A Diary from a Livelyhood Staffer on Her 12-Step Adventure
Just call me Kelly (drop the last name) Workaholic. Thats how the Los Angeles chapter of Workaholic Anonymous, a 12-step recovery program, inducted me into the group that meets weekly in the attic of a Santa Monica health food store. For all you virgin twelve steppers, its how everyone gets greeted at the meetings. You begin by introducing yourself, but only first names, and then everyone else repeats back in sync your name and attaches that ugly w word. Then youre supposed to share confessional style with complete strangers about your addiction, workaholism. But not for too long, because your buddy sitting next to you is holding you to a stopwatch, so no one overindulges in their stuff, riffing on and on about multi-tasking and losing it when their voicemail box is full.
And how did I end up in the company of a handful of neurotics defeated by the endless workday in probably the psychoanalysis capital of the world? I was on assignment, undercover for Livelyhood, to find out just how desperate Americans are feeling from overwork. One silent rule I learned is any identity markers, job titles or company names, are left out in all sobering tales. So instead, one man described his crusade to rid the world of advertising billboards for high tech companies that promote anywhere, anytime connectivity to cell phones, pagers and other wireless devices, because, in his words, "they enable the addiction." Another woman confessed a new habit she picked up from all the overwork: keeping quite a collection of Martha Stewart style simplify-your-life books everywhere--even in her bathroom.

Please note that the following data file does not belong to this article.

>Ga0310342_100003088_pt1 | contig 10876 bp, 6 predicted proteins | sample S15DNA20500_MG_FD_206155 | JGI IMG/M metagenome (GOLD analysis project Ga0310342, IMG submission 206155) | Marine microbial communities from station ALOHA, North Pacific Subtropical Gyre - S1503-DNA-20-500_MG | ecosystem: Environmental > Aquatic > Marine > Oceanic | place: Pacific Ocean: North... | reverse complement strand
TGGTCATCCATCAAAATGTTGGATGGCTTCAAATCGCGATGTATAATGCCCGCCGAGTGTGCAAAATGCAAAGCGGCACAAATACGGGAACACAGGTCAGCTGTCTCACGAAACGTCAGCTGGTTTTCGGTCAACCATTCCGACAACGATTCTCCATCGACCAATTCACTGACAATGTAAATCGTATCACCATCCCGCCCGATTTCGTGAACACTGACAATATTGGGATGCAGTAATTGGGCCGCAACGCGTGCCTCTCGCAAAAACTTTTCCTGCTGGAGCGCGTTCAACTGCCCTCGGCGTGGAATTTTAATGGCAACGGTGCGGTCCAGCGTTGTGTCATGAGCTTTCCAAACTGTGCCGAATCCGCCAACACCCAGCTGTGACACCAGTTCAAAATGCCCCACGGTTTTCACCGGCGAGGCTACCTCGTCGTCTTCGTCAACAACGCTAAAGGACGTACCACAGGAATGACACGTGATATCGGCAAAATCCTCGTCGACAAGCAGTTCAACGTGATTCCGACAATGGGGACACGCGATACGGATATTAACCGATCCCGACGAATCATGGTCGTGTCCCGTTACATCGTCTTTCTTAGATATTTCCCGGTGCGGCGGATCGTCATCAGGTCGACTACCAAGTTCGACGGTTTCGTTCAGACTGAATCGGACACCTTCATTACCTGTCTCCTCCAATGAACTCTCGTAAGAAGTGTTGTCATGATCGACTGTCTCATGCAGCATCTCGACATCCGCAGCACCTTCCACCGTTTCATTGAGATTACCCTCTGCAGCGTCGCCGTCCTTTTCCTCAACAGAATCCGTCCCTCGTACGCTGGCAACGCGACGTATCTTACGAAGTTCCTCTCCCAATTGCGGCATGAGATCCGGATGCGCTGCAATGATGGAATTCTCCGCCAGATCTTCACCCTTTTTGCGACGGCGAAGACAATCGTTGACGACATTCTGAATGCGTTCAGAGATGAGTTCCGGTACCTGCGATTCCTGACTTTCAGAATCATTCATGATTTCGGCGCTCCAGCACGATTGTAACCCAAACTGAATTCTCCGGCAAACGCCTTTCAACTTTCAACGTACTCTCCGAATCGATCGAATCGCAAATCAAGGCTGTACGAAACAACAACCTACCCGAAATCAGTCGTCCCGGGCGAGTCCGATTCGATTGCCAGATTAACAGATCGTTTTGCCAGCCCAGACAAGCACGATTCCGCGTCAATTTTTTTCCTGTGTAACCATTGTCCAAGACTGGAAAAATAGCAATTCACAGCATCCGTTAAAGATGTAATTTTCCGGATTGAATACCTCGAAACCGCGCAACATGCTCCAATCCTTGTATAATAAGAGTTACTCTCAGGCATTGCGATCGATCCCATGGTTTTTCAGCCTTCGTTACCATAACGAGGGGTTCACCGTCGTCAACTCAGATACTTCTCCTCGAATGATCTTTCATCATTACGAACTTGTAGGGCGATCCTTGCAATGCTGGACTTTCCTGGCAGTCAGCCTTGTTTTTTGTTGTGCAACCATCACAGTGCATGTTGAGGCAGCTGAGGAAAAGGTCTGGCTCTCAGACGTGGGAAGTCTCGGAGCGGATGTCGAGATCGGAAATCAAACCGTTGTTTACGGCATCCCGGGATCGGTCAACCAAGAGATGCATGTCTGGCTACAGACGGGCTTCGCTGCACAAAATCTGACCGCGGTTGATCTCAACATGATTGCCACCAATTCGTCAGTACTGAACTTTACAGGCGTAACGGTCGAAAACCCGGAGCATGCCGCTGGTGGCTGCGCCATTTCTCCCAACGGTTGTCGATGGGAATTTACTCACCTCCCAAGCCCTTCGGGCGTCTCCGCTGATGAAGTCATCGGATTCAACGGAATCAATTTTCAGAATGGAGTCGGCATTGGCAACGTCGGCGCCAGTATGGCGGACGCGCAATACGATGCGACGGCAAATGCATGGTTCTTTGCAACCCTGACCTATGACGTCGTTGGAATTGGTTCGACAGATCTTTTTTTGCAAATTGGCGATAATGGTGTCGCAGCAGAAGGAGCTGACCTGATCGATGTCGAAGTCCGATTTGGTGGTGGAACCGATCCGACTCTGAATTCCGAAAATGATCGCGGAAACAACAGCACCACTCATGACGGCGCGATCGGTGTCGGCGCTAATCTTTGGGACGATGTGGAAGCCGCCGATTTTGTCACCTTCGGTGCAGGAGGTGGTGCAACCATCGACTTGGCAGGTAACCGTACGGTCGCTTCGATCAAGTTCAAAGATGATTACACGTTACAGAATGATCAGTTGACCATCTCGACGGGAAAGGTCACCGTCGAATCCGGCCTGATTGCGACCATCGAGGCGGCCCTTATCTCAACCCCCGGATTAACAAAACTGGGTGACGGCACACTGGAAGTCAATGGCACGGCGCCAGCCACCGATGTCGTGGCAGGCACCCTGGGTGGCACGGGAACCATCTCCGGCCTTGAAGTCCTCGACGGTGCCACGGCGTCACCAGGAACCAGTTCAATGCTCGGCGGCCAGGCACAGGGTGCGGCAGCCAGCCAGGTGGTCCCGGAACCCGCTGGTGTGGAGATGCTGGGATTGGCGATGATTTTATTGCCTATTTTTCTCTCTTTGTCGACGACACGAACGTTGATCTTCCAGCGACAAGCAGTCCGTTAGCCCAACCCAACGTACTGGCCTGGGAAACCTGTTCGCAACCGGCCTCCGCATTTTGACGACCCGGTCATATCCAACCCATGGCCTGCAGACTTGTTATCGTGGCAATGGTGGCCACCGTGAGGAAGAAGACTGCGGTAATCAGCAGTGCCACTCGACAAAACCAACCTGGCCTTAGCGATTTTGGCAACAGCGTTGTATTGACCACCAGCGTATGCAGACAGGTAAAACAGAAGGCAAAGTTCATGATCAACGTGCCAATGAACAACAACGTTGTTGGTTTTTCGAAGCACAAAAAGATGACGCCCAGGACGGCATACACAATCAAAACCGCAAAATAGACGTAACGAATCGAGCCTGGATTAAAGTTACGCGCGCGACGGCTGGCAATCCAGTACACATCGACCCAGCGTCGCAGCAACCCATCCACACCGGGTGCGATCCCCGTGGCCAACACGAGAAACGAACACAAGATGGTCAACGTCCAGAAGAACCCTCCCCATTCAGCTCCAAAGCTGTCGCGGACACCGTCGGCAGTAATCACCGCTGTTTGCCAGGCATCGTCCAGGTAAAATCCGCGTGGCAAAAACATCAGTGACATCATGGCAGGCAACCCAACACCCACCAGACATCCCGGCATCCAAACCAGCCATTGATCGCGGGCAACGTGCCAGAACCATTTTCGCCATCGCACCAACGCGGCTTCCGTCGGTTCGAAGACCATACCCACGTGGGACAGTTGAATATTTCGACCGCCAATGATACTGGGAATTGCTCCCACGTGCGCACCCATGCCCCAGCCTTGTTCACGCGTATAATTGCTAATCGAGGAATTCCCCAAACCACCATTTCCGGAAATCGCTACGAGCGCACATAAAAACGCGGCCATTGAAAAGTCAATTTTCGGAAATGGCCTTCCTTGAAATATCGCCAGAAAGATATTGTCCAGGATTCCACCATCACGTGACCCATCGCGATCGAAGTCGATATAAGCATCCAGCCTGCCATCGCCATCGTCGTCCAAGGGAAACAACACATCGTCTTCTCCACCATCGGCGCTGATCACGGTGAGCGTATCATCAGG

Then, suddenly, I felt all their twelve-stepping eyes on me. I was the only one who hadnt shared. Through a long pause, I thought to myself, "So what if Im a multiple jobholder and a graduate student who gets about four hours of sleep every night and is chained to my cell phone. I wasnt going to 12-step for personal reasons; I was on a fact-finding work mission." But before I knew it I was divulging to the group my innermost fears of dropping dead from a premature heart attack before I even turned 30, and holding back the tears as I also told them of my reoccurring dream in which a killer file cabinet chases me to a gruesome death. Really. But just when I got started, the stopwatch that the guy next to me monitored signaled the limit to my sharing. I guess speed is the name of the game after all, even when you are in recovery.
Kelly Whalen is a segment producer for the Livelyhood series and a student at the University of California at Berkeleys Graduate School of Journalism. You can write her at firstname.lastname@example.org.